Here we have two very different responses to the call of faith. The nation of Israel repeatedly rejected it, repeatedly lamenting their departure from death and slavery rather than trust in the God that freed them, while the Samaritan woman immediately embraces Jesus’ call and goes out to free others. The irony of that juxtaposition would not have been lost on the disciples, who started with the presumption that salvation would only belong to the Jews, and should not be lost on us, either. Nor is this the only time in the Gospels where this irony occurs. In Matthew 8:5-13, the response of the Roman centurion (another outsider despised by the Israelites) in faith causes Jesus to marvel,“Truly, I say to you, not even in Israel have I found such faith.” The centurion’s statement of faith is paraphrased in the Liturgy of the Eucharist: ““Lord, I am not worthy to have you enter under my roof; but only say the word, and my soul shall be healed.”
Salvation is freely available to all who choose it in response to God’s call to faith. Which would we choose with our gift of free will — the difficult path of faith and salvation, or test God with our unbelief? For me, I’ve certainly done both in my life, and probably a lot more of the latter than the former over the years. At times, I have forgotten the moments of true connection with God and chosen to act as if He had never worked in my life. At other times, I have followed God but with plenty of grumbling about the apparent paucity of response to my petitions and longed for the slavery of sin and the idolatry of material goods. In those periods, I gave God only grudging worship, and only to the extent that it served my own selfish purposes.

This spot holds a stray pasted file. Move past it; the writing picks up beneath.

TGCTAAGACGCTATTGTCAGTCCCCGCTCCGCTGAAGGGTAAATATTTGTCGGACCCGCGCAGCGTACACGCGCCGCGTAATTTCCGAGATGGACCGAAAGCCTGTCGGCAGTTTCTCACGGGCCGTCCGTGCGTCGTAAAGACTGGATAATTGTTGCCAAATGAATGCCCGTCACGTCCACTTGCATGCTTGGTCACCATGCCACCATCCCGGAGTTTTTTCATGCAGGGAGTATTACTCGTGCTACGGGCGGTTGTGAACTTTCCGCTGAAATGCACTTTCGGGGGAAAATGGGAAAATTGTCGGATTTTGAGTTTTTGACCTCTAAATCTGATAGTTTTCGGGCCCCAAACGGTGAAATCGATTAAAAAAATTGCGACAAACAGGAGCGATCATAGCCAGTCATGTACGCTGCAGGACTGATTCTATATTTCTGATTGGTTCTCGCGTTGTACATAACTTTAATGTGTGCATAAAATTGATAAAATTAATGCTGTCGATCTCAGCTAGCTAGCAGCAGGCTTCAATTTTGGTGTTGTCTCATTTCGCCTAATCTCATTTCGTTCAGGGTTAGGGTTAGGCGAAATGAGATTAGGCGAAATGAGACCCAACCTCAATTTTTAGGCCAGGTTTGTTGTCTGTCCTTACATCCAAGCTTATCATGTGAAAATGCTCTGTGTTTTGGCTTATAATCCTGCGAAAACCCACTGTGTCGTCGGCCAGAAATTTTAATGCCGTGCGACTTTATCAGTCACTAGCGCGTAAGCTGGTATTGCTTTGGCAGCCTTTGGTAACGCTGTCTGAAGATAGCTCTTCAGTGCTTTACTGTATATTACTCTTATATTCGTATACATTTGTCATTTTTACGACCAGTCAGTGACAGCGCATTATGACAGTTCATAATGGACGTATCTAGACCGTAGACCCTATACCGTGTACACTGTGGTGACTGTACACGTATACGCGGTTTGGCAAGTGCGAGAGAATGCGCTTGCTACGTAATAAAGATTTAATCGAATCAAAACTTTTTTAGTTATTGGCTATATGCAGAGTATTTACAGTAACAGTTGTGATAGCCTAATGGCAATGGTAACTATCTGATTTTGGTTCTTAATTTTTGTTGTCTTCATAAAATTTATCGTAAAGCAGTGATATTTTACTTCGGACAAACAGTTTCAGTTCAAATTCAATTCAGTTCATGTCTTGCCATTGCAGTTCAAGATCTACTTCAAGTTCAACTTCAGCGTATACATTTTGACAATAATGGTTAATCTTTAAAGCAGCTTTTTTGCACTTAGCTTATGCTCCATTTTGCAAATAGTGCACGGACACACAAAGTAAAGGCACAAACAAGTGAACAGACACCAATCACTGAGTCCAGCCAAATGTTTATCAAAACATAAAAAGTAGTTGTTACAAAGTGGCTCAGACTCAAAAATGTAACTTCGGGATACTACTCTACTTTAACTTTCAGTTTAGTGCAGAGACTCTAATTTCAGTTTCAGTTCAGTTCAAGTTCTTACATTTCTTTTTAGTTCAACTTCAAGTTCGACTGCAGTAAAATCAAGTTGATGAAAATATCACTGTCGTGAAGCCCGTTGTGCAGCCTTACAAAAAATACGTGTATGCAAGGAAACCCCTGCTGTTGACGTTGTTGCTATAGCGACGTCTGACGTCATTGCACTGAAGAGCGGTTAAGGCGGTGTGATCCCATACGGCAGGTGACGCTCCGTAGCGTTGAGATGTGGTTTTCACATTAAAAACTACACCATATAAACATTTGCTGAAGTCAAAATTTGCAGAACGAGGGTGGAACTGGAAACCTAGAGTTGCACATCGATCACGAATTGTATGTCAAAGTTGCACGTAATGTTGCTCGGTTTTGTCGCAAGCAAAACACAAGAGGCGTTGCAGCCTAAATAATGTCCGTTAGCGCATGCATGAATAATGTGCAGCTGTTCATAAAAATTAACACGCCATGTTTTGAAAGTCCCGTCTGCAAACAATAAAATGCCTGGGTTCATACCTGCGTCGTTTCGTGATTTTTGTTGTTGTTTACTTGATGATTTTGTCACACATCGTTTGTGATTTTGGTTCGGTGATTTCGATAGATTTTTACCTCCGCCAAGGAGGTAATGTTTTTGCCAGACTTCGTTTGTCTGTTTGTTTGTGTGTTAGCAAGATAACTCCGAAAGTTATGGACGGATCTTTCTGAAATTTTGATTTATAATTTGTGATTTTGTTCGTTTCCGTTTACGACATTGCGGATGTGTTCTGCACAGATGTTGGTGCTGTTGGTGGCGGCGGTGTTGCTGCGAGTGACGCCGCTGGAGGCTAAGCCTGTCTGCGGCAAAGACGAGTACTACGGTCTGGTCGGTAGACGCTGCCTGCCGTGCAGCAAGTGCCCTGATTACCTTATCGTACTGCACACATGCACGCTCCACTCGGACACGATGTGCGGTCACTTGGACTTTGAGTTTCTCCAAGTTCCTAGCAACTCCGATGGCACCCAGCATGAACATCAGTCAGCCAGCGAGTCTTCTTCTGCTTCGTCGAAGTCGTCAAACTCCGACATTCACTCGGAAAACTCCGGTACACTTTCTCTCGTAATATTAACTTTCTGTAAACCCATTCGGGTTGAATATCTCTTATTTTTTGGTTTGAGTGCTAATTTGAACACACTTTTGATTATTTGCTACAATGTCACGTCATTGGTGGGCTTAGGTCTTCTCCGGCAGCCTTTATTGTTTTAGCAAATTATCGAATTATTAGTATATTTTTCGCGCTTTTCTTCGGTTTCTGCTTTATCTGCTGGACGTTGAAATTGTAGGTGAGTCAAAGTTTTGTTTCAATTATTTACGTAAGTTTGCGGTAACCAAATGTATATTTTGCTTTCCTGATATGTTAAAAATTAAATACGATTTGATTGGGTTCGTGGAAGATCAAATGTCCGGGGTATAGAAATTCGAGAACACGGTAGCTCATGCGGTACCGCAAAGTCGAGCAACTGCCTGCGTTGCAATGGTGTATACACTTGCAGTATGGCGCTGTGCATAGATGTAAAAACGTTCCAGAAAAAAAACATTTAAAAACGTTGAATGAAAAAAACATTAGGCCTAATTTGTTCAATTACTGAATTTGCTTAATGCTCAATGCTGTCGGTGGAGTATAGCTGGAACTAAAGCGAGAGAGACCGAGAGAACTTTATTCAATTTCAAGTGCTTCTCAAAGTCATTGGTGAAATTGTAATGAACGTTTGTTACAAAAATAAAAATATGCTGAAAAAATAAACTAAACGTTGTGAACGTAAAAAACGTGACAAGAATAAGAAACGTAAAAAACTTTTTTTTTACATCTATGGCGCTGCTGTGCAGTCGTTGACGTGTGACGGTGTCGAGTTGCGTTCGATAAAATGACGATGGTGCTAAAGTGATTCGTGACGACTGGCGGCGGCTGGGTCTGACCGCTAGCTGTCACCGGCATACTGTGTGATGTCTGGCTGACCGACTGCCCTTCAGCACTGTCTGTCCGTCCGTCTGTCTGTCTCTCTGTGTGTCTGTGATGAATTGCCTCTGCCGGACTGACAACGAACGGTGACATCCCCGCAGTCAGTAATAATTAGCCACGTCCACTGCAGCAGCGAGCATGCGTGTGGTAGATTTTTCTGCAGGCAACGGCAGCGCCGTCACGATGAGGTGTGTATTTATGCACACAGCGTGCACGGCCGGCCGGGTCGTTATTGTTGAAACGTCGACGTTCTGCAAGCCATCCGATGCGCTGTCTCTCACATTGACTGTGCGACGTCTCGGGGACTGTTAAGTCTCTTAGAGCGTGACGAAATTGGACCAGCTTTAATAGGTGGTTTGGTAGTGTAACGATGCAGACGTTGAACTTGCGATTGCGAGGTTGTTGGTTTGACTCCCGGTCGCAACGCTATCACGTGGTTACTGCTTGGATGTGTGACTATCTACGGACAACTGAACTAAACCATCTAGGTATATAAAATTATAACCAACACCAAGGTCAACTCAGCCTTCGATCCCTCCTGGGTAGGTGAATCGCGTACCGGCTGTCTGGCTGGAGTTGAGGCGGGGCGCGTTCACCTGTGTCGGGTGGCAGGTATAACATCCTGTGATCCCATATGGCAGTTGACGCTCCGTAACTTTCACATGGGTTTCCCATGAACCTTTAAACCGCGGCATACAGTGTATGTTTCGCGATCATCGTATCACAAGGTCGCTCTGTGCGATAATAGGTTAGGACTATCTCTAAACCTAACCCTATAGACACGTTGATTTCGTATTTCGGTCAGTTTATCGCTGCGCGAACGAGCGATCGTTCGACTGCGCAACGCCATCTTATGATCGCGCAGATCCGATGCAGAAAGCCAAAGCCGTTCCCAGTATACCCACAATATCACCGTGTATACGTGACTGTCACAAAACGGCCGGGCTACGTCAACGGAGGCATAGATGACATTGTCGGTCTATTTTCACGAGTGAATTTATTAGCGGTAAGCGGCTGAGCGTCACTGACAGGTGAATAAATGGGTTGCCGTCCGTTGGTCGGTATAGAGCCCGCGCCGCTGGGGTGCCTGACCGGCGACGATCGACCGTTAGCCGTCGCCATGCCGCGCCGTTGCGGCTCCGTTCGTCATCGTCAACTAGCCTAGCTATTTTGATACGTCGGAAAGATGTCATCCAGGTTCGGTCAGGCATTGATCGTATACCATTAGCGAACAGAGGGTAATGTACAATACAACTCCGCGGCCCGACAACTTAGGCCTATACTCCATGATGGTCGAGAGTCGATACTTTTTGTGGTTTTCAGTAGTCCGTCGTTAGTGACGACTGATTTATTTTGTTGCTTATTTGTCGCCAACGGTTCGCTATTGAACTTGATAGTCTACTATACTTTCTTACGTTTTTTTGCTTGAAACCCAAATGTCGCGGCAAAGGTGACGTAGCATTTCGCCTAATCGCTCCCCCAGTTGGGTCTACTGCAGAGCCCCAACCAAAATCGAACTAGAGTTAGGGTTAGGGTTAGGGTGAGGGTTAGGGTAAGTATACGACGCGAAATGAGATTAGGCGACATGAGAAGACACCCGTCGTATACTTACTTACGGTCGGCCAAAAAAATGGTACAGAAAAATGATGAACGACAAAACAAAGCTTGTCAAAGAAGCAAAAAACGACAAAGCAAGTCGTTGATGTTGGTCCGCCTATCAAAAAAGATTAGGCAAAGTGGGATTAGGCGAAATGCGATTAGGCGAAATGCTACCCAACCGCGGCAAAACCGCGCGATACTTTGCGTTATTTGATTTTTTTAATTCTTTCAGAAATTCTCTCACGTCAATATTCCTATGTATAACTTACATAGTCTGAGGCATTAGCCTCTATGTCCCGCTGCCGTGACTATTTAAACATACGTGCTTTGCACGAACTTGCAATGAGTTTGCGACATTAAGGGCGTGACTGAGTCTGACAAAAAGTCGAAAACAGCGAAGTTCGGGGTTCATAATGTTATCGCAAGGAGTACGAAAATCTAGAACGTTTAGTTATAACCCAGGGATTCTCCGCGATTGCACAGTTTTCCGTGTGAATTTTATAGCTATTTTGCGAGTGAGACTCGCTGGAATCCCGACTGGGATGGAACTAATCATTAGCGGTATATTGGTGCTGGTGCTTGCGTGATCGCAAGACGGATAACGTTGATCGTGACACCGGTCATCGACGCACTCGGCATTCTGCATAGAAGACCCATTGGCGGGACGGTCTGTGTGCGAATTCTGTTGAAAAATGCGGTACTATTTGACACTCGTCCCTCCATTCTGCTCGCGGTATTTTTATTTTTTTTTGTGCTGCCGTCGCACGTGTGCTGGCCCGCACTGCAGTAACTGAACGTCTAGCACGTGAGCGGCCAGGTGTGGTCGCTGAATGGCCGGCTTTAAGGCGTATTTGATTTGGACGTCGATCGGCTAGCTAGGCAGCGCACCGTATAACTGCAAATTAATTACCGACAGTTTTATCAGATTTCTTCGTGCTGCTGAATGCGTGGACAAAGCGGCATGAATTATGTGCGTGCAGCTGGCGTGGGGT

The absurdity of this is easily seen. Jesus says to me, Hey, here’s eternal joy and life, along with freedom from the slavery of sin and the material world. My response too often is Yeah, yeah, yeah, why haven’t you given me the winning Powerball numbers yet? Because I’m not just going to trust you to provide, you know. And I wouldn’t mind getting my hair back, too, while you’re at it. And yet, Jesus continues to offer the gift of faith, and asking us to provide him a drink by accepting it with glad hearts.
Let’s return once again to the episode at the well for one final point of context. Jesus asks the woman at the beginning of this passage to give him a drink after being “tired from his journey,” and yet by the end of it Jesus refuses any refreshment at all from His disciples. Instead, Jesus says, “I have food of which you do not know,” explaining, “My food is to do the will of the one who sent me and to finish His work.” He has been refreshed by the Samaritan woman’s embrace of His Word. This seeming contradiction echoes later in the Gospel, when Jesus cries out on the cross, “I thirst.” Jesus is sustained not by food in this context but true conversion and evangelization — which the Samaritan woman provides Jesus in exchange for the gift of faith granted freely and undeservingly, as it is to all of us as well.
Jesus continues to cry out, “I thirst.” Which answer will we give?